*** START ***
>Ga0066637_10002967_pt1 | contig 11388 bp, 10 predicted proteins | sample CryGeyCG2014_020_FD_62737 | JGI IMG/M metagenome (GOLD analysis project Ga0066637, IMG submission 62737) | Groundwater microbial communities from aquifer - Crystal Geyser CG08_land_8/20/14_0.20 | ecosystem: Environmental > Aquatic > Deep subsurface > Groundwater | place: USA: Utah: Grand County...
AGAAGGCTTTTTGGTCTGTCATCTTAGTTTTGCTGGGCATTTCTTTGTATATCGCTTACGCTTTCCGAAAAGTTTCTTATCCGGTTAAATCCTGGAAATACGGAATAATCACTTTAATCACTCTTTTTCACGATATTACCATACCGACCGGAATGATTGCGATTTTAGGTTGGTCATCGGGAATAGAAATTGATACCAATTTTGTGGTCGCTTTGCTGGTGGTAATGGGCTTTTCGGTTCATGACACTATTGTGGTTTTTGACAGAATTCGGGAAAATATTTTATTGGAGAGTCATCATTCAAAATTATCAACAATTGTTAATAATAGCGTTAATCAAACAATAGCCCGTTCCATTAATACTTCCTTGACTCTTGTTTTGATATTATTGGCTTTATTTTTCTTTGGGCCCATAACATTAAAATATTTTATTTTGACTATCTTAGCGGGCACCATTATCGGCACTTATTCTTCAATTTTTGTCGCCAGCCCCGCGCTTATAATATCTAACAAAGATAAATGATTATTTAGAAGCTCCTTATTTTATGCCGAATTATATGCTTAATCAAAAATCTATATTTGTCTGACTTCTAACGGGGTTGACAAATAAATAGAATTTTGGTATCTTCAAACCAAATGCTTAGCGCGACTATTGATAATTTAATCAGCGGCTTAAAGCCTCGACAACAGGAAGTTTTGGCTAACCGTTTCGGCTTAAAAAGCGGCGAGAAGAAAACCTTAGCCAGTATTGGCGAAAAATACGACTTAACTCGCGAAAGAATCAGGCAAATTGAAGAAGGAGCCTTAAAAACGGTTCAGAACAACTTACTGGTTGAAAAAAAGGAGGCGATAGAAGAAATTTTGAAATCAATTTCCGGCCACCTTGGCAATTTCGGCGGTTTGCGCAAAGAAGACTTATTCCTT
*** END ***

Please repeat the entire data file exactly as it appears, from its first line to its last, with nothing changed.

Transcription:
>Ga0066637_10002967_pt1 | contig 11388 bp, 10 predicted proteins | sample CryGeyCG2014_020_FD_62737 | JGI IMG/M metagenome (GOLD analysis project Ga0066637, IMG submission 62737) | Groundwater microbial communities from aquifer - Crystal Geyser CG08_land_8/20/14_0.20 | ecosystem: Environmental > Aquatic > Deep subsurface > Groundwater | place: USA: Utah: Grand County...
AGAAGGCTTTTTGGTCTGTCATCTTAGTTTTGCTGGGCATTTCTTTGTATATCGCTTACGCTTTCCGAAAAGTTTCTTATCCGGTTAAATCCTGGAAATACGGAATAATCACTTTAATCACTCTTTTTCACGATATTACCATACCGACCGGAATGATTGCGATTTTAGGTTGGTCATCGGGAATAGAAATTGATACCAATTTTGTGGTCGCTTTGCTGGTGGTAATGGGCTTTTCGGTTCATGACACTATTGTGGTTTTTGACAGAATTCGGGAAAATATTTTATTGGAGAGTCATCATTCAAAATTATCAACAATTGTTAATAATAGCGTTAATCAAACAATAGCCCGTTCCATTAATACTTCCTTGACTCTTGTTTTGATATTATTGGCTTTATTTTTCTTTGGGCCCATAACATTAAAATATTTTATTTTGACTATCTTAGCGGGCACCATTATCGGCACTTATTCTTCAATTTTTGTCGCCAGCCCCGCGCTTATAATATCTAACAAAGATAAATGATTATTTAGAAGCTCCTTATTTTATGCCGAATTATATGCTTAATCAAAAATCTATATTTGTCTGACTTCTAACGGGGTTGACAAATAAATAGAATTTTGGTATCTTCAAACCAAATGCTTAGCGCGACTATTGATAATTTAATCAGCGGCTTAAAGCCTCGACAACAGGAAGTTTTGGCTAACCGTTTCGGCTTAAAAAGCGGCGAGAAGAAAACCTTAGCCAGTATTGGCGAAAAATACGACTTAACTCGCGAAAGAATCAGGCAAATTGAAGAAGGAGCCTTAAAAACGGTTCAGAACAACTTACTGGTTGAAAAAAAGGAGGCGATAGAAGAAATTTTGAAATCAATTTCCGGCCACCTTGGCAATTTCGGCGGTTTGCGCAAAGAAGACTTATTCCTT